Omega 3 Fatty Acids
The human body can make most of the types of fats it needs from other fats and raw materials. That isn't the case for omega-3 fatty acids. These are essential fats. Your body cannot make these from scratch and you need to get them from foods. Some foods that are high in omega-3s are fish, nuts (especially walnuts), vegetable oils, flaxseed and leafy vegetables. So what makes omega-3s so special? They provide a starting point for the release of hormones that regulate blood clotting, the contraction and relaxation of arterial walls, and inflammation. Likely due to these effects, studies continue to show how omega-3 fats can prevent heart disease and stroke, can help control lupus, eczema, and rheumatoid arthritis, and play a protective role against cancers and other conditions. The strongest evidence of its benefits has to do with the prevention of heart disease, but more research continues to show a multitude of other benefits. Fish oil contains two omega-3 fatty acids called docosahexaenoic acid (DHA) and eicosapentaenoic acid (EPA). In the United States, our values of DHA and EPA are found to be much lower than those of countries with lower heart disease rates such as Japan. Living in the Midwest, it can be fairly expensive to maintain a diet high in fresh fish. Cold, deep water fish contain the highest amount of omega-3s, where as fish such as walleye, crappie and perch tend to have much lower amounts. If you know your diet lacks a strong quantity of omega-3s, taking a daily supplement will help you fill that void. Not only will this help keep your heart healthy, but will also give you all of the other health benefits these fats provide.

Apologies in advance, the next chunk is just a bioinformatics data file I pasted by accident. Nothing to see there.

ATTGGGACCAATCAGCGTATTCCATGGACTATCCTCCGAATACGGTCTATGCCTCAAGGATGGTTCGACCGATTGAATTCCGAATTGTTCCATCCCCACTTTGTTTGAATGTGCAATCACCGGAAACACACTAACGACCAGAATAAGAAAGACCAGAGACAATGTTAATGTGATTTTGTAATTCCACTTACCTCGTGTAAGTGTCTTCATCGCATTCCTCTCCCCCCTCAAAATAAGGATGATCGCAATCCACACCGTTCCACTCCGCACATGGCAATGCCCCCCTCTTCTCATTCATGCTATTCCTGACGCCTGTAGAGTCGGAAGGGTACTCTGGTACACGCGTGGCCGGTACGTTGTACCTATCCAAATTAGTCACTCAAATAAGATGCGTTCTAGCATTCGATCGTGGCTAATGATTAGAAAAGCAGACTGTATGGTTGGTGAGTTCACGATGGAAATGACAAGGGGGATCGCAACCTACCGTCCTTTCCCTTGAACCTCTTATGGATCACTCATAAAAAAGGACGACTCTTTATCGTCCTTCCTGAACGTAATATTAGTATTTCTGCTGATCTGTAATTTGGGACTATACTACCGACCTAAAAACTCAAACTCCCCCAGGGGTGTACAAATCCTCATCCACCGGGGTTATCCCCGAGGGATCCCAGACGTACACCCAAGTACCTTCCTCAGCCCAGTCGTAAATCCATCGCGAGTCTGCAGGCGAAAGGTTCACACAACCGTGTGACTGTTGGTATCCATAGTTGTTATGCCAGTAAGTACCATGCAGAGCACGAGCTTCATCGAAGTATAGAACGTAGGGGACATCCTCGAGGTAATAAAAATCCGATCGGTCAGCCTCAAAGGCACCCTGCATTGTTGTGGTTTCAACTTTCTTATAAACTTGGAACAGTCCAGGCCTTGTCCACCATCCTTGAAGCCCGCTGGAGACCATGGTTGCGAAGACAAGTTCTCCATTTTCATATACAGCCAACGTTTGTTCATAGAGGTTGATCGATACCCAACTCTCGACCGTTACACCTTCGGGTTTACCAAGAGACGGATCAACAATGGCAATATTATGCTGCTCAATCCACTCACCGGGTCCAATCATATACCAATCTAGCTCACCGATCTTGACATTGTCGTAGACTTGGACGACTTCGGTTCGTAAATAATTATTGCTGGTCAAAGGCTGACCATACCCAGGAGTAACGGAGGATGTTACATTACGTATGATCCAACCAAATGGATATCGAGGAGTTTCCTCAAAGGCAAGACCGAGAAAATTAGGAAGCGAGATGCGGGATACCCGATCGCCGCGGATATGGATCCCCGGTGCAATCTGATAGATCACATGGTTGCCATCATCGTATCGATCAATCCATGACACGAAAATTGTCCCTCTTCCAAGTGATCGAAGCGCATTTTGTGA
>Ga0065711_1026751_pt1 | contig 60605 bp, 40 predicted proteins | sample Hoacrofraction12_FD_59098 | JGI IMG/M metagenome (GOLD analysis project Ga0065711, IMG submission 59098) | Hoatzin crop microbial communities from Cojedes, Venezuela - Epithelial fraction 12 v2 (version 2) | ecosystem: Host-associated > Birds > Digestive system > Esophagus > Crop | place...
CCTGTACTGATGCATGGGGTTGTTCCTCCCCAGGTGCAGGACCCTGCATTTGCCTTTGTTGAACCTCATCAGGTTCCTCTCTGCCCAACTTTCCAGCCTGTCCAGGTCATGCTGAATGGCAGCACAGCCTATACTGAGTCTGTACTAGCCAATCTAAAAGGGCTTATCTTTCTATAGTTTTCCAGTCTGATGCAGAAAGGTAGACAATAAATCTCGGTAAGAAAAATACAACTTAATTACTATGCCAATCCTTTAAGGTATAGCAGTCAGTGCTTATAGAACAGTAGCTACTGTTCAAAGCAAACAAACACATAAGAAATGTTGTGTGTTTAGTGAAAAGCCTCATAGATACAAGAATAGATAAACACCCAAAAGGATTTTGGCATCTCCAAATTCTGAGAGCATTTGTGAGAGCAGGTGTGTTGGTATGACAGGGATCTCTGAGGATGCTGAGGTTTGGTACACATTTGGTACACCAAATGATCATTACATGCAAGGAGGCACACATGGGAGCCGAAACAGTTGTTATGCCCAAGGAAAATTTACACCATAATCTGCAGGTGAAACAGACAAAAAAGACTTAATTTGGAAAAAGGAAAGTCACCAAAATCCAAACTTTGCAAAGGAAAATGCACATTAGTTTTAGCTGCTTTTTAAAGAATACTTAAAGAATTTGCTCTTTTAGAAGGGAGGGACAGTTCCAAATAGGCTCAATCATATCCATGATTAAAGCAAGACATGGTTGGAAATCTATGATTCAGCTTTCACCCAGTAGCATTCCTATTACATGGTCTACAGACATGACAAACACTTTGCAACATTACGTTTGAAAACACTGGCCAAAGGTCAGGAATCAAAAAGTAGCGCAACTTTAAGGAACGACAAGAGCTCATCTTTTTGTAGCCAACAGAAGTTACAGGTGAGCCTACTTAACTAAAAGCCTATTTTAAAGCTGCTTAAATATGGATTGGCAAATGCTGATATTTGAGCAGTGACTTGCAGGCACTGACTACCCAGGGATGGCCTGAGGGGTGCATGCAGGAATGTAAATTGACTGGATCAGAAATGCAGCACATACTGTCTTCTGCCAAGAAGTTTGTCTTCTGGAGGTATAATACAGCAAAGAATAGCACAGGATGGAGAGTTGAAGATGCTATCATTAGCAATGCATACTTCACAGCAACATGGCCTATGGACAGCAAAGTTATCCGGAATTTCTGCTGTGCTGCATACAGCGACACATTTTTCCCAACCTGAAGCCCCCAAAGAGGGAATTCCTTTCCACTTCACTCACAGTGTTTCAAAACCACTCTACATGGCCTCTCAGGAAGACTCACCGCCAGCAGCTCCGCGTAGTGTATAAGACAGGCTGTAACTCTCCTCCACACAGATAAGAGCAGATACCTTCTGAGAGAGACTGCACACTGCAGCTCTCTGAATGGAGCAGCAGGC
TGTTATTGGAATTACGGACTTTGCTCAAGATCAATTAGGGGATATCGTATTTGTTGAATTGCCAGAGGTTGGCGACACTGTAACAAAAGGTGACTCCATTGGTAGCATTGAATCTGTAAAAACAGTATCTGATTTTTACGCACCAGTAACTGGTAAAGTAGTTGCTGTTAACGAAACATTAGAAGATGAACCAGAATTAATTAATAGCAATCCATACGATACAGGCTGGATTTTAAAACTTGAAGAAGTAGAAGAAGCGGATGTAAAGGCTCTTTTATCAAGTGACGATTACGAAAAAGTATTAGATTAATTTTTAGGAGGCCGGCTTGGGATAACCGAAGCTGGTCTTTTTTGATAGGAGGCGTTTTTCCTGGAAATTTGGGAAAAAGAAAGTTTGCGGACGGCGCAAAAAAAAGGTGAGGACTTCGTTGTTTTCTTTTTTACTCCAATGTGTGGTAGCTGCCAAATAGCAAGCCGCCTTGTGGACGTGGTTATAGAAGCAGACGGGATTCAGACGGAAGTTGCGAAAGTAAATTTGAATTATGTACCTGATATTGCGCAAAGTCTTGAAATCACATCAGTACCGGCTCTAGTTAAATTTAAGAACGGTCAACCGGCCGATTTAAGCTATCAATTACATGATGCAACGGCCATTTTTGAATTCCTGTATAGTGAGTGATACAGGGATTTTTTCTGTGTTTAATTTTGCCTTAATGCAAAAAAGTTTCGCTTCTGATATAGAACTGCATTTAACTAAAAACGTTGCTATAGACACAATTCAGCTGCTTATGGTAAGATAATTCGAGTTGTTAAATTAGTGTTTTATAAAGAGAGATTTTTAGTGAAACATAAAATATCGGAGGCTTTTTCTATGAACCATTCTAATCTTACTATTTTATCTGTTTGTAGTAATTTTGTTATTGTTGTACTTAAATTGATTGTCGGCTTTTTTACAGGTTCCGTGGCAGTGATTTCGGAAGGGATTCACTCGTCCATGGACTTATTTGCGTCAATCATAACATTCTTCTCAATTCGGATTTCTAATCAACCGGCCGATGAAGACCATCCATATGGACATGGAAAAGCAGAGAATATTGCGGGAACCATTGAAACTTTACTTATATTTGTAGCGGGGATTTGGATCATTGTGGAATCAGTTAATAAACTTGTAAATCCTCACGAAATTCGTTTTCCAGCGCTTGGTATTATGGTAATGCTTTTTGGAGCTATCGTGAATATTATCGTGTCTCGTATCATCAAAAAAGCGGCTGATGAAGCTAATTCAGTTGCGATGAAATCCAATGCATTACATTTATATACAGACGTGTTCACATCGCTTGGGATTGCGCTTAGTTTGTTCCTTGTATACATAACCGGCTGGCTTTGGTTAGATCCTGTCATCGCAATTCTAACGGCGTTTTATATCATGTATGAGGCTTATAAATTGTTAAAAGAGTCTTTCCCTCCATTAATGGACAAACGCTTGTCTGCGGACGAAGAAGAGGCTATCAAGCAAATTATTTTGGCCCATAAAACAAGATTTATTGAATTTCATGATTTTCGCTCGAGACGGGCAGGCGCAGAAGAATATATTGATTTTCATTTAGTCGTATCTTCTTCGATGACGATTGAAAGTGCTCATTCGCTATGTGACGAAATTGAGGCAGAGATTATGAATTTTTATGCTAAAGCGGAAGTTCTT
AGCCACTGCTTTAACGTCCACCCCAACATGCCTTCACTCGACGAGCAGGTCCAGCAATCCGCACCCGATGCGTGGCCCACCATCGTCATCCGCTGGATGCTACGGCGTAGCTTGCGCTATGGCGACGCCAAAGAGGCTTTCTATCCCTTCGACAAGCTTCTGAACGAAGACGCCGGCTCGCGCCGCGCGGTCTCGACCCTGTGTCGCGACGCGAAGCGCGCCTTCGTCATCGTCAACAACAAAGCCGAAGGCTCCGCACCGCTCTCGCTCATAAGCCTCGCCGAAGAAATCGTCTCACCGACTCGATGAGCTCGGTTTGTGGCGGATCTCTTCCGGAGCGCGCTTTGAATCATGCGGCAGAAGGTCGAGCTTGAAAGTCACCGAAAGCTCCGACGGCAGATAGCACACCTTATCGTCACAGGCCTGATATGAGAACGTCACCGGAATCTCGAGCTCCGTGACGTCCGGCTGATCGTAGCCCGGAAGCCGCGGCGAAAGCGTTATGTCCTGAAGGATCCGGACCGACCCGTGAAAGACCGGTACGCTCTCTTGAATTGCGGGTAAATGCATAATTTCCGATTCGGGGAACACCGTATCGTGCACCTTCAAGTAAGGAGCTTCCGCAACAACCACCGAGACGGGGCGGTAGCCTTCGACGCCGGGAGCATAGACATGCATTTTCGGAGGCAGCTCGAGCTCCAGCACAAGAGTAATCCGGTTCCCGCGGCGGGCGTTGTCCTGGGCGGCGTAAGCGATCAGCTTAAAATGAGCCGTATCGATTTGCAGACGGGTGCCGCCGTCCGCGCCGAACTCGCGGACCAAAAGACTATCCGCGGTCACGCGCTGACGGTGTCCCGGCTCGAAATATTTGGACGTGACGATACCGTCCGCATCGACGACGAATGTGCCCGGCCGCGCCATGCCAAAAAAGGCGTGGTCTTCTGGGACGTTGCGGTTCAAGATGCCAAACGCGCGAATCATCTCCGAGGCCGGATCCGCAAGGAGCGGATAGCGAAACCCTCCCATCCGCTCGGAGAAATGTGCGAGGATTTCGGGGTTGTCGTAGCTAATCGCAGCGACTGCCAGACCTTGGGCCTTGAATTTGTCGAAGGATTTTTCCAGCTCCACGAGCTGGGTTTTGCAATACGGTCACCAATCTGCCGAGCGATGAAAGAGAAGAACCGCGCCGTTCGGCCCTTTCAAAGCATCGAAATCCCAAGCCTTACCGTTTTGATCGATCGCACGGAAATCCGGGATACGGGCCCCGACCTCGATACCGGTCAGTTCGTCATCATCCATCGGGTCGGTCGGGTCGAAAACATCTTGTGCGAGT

Dr. Andy Johnson